Inside the sugar house, the evaporator does its job, but on a large scale.  To increase efficiency so less sap will be lost to evaporation, they use reverse osmosis. The evaporator itself is oil-fired, which means the firebox doesn’t have to be continually stoked or watched, nor do they have to spend time cutting, hauling and stacking wood over the summer months.

Unfortunately I don’t quite remember if this is the huge holding tank for the evaporator or part of the oil-burning furnace

Lower half of chimney, which allows hot air and steam to escape

the chimney goes up, up, and out through the apex of the roof of the sugar house

part of the evaporator

Looking down into the evaporator, you see the three stages of boiling sap. The rightmost channel is sap that just started boiling, and still retains its clear color; the light amber color in the middle means the sap is a bit more cooked and starting to thicken; the leftmost channel is sap that has boiled the longest and is now a deep color, and just about the right consistency for maple syrup

Once the sap in the final channel reaches the proper temperature, color and consistency, it goes into this small holding tank to cool slightly, and await filtering

The syrup is filtered in small amounts from any small tree matter and to ensure a clean, clear syrup

I forgot what this machine does, but it has something to do with condensation and reverse osmosis!

A small amount of syrup is poured out into a bucket, to see if it is truly ready for grading and bottling

A small sampling of syrup is put into a clear glass bottle for grading for color and quality

Dewey Lloy, the owner of Balsam Ridge Farm, checks the sample bottle from the latest batch by comparing against other already-graded samples to get an idea of how to rate its quality and color. This batch was rated Grade A, Dark Amber.

The final step: bottling the still-warm syrup, sealing, and labeling. Then it’s off to the Balsam Ridge retail shop next door.

The increased efficiency of their evaporator means that they get a 4:1 ratio out of their sap-to-syrup production (for every 4 gallons of sap, they get 1 gallon of syrup.  From their 572 trees, they will get 150 gallons of syrup this year.  By contrast, the smaller and less sophisticated evaporator at Thunder Hill produced 1 gallon of syrup for every 10 gallons of sap, for a total output this season of only 35 gallons of syrup from 350 trees).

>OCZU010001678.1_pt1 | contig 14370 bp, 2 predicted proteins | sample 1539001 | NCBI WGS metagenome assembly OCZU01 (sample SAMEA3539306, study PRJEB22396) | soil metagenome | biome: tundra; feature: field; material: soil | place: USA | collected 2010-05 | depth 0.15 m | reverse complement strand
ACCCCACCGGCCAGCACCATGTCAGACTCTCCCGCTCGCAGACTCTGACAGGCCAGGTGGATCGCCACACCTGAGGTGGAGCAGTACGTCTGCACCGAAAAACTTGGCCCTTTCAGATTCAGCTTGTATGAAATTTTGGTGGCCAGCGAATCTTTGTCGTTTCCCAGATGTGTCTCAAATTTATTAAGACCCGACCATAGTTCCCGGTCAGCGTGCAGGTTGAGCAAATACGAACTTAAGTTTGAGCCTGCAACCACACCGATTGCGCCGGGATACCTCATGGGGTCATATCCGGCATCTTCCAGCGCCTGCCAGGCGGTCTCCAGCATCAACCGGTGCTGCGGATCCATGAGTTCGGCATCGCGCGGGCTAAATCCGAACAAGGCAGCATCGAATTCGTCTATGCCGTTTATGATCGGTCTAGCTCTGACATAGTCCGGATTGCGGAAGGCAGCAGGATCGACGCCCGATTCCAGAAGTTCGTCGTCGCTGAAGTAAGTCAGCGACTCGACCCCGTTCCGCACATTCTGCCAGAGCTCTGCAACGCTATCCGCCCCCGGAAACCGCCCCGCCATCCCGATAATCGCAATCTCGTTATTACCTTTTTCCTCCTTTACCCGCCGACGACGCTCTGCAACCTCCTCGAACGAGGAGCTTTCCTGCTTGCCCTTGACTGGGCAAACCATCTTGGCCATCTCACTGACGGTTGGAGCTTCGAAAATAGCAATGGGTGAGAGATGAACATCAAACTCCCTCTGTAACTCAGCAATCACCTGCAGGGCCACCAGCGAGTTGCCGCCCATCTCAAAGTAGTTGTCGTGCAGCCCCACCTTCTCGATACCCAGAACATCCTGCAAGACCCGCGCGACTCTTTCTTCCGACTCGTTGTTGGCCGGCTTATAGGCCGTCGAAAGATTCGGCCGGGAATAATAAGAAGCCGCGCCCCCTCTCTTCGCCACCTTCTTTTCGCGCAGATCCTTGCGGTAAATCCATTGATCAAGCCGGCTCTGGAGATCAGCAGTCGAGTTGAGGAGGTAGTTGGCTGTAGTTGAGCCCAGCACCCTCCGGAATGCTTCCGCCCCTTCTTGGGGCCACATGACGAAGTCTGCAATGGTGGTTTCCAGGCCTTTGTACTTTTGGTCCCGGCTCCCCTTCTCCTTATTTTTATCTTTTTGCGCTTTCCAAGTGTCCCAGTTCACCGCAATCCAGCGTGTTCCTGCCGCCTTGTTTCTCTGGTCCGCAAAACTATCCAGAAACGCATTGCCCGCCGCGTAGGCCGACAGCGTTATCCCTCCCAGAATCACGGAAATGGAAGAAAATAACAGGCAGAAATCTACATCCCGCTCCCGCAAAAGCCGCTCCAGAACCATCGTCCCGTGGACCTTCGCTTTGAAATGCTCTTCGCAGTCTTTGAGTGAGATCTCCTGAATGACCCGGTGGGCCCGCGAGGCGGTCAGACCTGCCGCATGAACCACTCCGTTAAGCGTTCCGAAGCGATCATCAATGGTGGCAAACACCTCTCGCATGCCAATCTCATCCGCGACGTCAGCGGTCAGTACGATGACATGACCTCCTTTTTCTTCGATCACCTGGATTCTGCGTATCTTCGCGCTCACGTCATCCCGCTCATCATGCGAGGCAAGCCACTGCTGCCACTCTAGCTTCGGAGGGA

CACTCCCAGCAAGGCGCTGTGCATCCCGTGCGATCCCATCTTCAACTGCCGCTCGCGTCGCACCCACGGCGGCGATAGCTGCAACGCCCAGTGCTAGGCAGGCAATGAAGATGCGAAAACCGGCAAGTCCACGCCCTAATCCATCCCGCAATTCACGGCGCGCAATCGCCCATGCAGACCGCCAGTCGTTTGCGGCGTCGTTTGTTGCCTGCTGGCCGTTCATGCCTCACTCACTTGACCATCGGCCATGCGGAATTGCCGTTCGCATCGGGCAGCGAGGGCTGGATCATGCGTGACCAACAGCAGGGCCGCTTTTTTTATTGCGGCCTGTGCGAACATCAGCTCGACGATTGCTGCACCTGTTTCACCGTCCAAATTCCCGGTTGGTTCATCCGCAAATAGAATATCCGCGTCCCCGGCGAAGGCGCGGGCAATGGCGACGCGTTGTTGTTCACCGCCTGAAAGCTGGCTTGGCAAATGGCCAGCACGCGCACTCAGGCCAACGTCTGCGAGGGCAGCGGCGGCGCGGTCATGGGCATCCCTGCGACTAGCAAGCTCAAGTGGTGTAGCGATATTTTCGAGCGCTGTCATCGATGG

The Mr. Lloy said that his evaporator’s efficiency and size is only in the medium range.  On full-fledged sugar farms, the evaporators are much more complex, with many more bells and whistles, and super efficient, boosting production significantly.  The equipment costs are in the many tens of thousands of dollars.

Due to the increased efficiency and steady temperature of Balsam Ridge’s evaporator, they do not need to add fat to the fire to keep it from foaming or boiling over.  Therefore their maple syrup is both kosher and pareve.  They also whip  their maple creme on a dedicated machine, so that too is kosher and pareve.

Besides their retail store which sells their syrup (choice of light, medium or dark amber, all grade A) and maple creme, on Maple Syrup Sunday they make thousands of pancakes throughout the day so people can sample their syrup in a meaningful way (the pancakes are not kosher).

So is maple sugar always kosher?   My conclusion is that unless there is a hechsher (rabbinical certification) on the syrup you buy from a store, the only way to be sure it’s 100 % pure maple syrup with no additives is to visit a sugar house personally to observe production (the FDA does not require listing additional ingredients if the amount added is less than 2%).  In the case of smaller sugar houses, having a mashgiach to certify their product as kosher as a way of increasing marketability isn’t really practical, since their supply is in any case so limited and is usually sold out within days, and is barely profitable as it is.  Because production methods vary from sugar shack to sugar shack, unless you buy syrup with a hechsher or rely on the more lenient batul ba’shishim l’hatchila precept that allows for the addition of a small amount of additive, the only way to assure that syrup is 100% kosher and pareve is to personally visit a sugar shack on Maine Syrup Sunday on the fourth weekend of March.